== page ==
Q& A


en Alexander, executive chef at the Tavern, is known as much for his kindness and generosity as for his culinary skills. The Tavern is located at 201 N. Main St.

TELL US ABOUT YOUR BACKGROUND AND WHAT LED YOU TO A CULINARY CAREER. I have been cooking for 20 years. I started cooking in Arizona. My only formal training was at a high school tech school program my senior year of high school. I started cooking because I enjoyed seeing a creation of something from start to finish. There are no limits on creativity with all kinds of food. My passion for cooking is mainly to provide for my family. But

YOU’RE KNOWN FOR YOUR GENEROSITY. CAN YOU TELL US SOME OF THE WAYS YOU’VE HELPED THE TULSA COMMUNITY THROUGH THE TAVERN? Well, it’s not just me. Our chef community is unlike any I have ever been in. We care about building this city up. We care about helping each other out, whether it be sharing cooks or making meals to help out the Food Bank. We do food drops at the hospitals for families who can’t make it out of the hospital because of critical care needs. Some of our staff volunteers time with a bike club for kids, Reading Partners for some TPS schools, and we do a lot of charitable fundraising dinners and events. Just this past April I was called on to do nine. It gets hectic, but it’s a small part of my time to make this city we love and live in a better place all around. My wife and I have our own nonprofit called Hearts of Steel Foundation. We help families dealing with congenital heart defects monetarily with bills like rent, mortgage, travel expenses to other hospitals. The mindset we have after our middle son, who had some real critical heart issues, is to always pay it forward. We almost lost him six times in his first eight months of life and a few times after that. TP

At just 18 years old, Remmi Smith is adding another accolade to her culinary career. Smith recently released “The Healthy Teen Cookbook: Around the World in 80 Fantastic Recipes.” The book takes readers across the globe, highlighting food from around the world. It includes menus, fun facts, brain teasers and photos of the recipes. It’s a cookbook, geography lesson and social studies class all in one. As a young girl, Smith founded her brand Cook Time with Remmi, which includes multiple endeavors, including the online cooking show “The Culinary Kid.” She’s also the founder of Chef Club Box, a subscription-based kit with healthy meals for the whole family. Her Italian salad dressing is available locally at Whole Foods Market and Reasor’s stores, and online at With her new book, Smith says, “I want to inspire teens to get in the kitchen and have some fun, cook healthy and enjoy life and the love of food.” 52

TulsaPeople JULY 2018

Remmi Smith graduated from Bishop Kelley High School in May and will attend the University of Tulsa, studying chemical engineering and maintaining her business.


Young chef writes cookbook

“couldn’t have done it without our sponsors!” - Tulsa zoo

The ONLY Professor Paws Program in the Country.

“A SMAshing success!” - Tulsa zoo

BECAUSE THERE’S ONLY ONE tulsa zoo presents a waltz on the wild side production in association with major sponsors harold and edna white charitable foundation, john steele P OR T ING zink foundation, SUPSPONSORS the anne and henry zarrow foundation, helmerich & payne, inc., magellan midstream partners, nanu and fred dorwart, ONEOK, osage casino hotel, PRICE FAMILY PROPERTIES, HANNAH and JOE ROBSON, radiology consultants of tulsa, ANDREW and HOLLY RYAN, STAVA BUILDING CORP, triple crown energy, ASSOCIAT E SPONSORS James and Susannah Adelson family foundation fund, Anderson Hutchison Family, bailey family, bank of oklahoma, Capital Advisors, claremont corporation, cemrock landscapes, crossland construction company, davies architects, DJM Consulting, edison healthcare, llc, Mike Master of Human Relations Student FLINTCO, GableGotwals, George Kaiser Family Foundation, kent and sandy harrell, jenny and david lamb, bertie and adam lesher, modern woodmen fraternal financial, oklahoma chiller corporation, Lynn and Barbara Owens, One Gas, The Oxley Foundation, redlee/scs inc., rich & Cartmill, inc, samson resources II, secure title & escrow llc, staghorn petroleum II, LLc,, ttcu federal credit union, western specialty contractors, williams.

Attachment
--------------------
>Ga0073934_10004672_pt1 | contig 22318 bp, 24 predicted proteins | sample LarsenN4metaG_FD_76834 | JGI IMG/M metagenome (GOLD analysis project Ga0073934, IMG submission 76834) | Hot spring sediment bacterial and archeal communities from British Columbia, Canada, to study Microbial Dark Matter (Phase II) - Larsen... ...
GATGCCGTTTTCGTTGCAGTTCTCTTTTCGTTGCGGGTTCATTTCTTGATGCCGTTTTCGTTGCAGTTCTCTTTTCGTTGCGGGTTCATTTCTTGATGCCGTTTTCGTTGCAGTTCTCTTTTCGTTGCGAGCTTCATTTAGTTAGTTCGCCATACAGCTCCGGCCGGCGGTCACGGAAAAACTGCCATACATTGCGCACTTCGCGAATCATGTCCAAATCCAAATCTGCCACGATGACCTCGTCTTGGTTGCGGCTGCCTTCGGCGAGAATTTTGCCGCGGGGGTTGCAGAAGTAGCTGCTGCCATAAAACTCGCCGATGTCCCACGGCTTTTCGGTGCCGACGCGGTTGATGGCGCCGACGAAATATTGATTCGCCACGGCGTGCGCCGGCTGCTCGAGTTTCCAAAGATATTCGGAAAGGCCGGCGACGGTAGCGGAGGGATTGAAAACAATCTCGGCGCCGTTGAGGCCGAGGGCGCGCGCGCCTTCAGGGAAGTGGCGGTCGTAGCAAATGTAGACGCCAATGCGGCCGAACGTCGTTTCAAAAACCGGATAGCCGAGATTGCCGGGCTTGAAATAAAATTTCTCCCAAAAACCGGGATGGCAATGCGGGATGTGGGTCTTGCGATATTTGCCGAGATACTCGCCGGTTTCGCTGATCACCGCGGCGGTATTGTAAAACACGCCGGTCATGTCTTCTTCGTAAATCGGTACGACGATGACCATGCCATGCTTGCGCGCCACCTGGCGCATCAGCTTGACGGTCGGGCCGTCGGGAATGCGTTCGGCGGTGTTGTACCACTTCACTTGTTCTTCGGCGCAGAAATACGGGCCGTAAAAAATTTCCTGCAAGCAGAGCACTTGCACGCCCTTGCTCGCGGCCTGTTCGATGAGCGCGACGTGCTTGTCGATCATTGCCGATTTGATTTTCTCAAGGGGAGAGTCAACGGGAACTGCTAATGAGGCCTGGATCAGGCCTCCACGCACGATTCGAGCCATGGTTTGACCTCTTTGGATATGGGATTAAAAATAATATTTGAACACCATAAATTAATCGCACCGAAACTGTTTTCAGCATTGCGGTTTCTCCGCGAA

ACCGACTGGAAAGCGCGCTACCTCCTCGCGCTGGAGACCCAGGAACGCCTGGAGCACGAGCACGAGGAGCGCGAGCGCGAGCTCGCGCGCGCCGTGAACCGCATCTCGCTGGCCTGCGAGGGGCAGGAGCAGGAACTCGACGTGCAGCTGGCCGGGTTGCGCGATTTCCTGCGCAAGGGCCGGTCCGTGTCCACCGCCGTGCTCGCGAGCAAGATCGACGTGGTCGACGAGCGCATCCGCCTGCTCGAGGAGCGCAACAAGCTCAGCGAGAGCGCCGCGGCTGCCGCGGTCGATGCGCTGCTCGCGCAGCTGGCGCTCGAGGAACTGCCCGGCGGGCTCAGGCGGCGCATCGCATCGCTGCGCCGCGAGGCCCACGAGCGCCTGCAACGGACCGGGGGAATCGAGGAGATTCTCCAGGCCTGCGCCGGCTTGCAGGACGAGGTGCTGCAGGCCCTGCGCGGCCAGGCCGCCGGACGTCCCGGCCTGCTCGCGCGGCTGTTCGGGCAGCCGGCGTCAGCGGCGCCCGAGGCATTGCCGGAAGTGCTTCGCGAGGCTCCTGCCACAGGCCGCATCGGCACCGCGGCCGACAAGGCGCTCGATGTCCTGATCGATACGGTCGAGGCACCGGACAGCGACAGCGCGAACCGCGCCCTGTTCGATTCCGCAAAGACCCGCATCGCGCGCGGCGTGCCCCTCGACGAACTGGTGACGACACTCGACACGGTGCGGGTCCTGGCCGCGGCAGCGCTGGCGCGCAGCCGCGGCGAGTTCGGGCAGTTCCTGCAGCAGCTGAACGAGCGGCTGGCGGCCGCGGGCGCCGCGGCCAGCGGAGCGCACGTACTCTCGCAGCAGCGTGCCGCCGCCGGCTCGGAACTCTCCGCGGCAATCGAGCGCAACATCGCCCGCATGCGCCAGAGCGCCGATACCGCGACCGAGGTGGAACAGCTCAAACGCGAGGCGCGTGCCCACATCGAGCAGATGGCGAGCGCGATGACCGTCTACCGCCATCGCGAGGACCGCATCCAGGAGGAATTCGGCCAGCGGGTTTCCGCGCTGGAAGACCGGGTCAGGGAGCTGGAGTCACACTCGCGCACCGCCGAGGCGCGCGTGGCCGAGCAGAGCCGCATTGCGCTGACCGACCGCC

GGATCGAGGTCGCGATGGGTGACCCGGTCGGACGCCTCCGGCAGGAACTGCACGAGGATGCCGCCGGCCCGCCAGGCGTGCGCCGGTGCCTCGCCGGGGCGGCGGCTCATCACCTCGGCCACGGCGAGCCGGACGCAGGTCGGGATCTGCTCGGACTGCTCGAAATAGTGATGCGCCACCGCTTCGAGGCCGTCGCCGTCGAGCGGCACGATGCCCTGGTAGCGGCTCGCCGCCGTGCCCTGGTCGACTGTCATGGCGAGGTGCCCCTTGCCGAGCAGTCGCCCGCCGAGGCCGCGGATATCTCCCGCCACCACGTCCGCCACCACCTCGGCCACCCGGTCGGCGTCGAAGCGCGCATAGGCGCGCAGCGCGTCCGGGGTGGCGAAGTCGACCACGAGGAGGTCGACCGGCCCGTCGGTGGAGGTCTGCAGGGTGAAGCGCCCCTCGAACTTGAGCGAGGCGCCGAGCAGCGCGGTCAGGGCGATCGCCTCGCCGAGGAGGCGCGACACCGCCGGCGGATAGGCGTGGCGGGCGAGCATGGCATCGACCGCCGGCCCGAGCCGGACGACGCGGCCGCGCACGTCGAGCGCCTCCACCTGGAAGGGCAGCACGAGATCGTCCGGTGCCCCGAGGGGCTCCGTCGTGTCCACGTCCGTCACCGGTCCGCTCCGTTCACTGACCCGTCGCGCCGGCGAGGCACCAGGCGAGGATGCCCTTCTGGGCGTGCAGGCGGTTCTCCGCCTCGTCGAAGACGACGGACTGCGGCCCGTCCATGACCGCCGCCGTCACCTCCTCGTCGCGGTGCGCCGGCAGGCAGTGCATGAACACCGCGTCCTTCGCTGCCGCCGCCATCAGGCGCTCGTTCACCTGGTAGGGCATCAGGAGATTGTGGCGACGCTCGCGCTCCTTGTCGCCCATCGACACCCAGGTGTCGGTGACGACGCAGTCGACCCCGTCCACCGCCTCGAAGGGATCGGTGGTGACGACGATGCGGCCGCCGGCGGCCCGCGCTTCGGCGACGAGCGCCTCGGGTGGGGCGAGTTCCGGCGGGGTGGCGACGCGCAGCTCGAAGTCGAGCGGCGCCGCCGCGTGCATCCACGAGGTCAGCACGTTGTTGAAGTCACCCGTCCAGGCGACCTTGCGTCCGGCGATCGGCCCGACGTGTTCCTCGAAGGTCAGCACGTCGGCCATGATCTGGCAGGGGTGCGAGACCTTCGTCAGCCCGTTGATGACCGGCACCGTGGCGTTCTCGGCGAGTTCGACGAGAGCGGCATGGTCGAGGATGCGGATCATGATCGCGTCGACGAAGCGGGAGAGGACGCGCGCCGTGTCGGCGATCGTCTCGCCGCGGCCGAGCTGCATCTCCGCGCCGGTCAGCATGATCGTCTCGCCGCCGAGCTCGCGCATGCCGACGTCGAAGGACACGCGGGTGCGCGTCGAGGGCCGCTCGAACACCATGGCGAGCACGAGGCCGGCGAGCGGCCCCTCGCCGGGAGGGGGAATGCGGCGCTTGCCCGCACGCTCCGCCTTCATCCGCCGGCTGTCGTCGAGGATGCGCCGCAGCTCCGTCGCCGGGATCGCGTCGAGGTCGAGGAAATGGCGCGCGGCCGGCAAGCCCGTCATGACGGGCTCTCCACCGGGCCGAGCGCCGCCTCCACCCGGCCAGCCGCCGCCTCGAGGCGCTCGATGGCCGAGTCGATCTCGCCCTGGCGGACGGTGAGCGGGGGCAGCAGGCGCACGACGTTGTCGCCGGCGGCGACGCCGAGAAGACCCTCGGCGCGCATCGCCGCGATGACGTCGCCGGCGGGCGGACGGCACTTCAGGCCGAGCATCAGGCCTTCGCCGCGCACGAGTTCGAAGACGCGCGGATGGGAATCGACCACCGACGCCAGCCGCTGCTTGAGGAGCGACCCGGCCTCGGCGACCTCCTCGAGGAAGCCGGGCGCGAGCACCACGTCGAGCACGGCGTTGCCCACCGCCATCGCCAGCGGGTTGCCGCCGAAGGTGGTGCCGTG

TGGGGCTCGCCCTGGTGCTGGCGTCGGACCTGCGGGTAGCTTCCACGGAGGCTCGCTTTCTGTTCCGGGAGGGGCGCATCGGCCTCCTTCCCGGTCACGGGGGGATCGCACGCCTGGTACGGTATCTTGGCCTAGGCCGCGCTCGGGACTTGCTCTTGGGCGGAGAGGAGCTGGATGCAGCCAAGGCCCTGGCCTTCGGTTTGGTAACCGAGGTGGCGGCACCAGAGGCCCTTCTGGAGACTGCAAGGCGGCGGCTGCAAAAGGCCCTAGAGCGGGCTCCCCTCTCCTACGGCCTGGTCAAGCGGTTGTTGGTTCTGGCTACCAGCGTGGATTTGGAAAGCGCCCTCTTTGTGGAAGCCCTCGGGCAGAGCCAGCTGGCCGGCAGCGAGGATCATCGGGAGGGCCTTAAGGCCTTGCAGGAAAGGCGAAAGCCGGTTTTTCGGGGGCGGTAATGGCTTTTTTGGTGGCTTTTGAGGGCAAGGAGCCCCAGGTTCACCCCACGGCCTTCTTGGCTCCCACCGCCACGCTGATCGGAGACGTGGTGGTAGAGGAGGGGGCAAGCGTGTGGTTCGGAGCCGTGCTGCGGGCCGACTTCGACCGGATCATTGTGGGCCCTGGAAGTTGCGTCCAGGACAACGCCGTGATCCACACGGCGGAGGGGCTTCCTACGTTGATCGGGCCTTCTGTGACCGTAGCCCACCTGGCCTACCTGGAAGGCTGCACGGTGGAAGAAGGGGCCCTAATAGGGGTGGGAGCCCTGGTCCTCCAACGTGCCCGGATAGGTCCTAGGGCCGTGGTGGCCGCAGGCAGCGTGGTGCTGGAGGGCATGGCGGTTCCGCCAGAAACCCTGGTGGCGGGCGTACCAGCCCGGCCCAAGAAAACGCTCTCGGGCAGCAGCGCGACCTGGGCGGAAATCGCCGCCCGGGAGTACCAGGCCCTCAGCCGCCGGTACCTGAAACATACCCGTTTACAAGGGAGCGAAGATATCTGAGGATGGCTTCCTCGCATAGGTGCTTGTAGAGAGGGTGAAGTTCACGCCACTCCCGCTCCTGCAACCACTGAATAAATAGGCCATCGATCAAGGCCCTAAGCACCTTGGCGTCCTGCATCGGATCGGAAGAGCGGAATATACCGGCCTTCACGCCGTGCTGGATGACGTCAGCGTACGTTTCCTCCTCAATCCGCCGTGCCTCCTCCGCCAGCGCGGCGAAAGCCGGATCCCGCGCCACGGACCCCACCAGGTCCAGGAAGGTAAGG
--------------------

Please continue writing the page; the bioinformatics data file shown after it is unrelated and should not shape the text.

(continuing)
Niko The nation’s only full-time service dog who educates Physical and Occupational Therapy students on how service dogs can help patients.



waltz will return june 2019 wa l t z o n t h e w i l d s i d e . o r g

Learn more at The University of Oklahoma is an equal opportunity institution. OU-Tulsa_TPVert_Camp4.indd 1


1/26/17 4:45 PM

fools in

love 2018 SEASON JUNE 22 - JULY 20 Singers and musicians from across the nation come together for a series of 25 truly inspired performances at Inspiration Point in Eureka Springs and Arts Center of the Ozarks in Springdale, Arkansas.

TICKETS ON SALE! VISIT OPERA.ORG Hwy. 62 West / Eureka Springs, AR / (479) 253-8595

1335 E. 11th St. Suite E., Tulsa, OK 74120 located on historic Route 66 jenkinsandcotulsa

Icons & Idols • Tulsa Tycoons • Spotlight on San Miguel Painted Pony Ball • Fire & Ice Gala • Puttin’ on the Dog Rock the House • Champions of Health • Green Leaf Gala Project Cuffway • Western Days • Cooking Up Compassion Kaleidoscope Ball • Brass & Sassy • Equality Gala • Wild Brew Ripple Zenith Awards Street Party Empty Bowls Red Ribbon Gala • Toyland Ball • Brainiac Ball • Carnivale DIVAS 4 HOPE • Garden Party • Memory Gala • Next Big Thing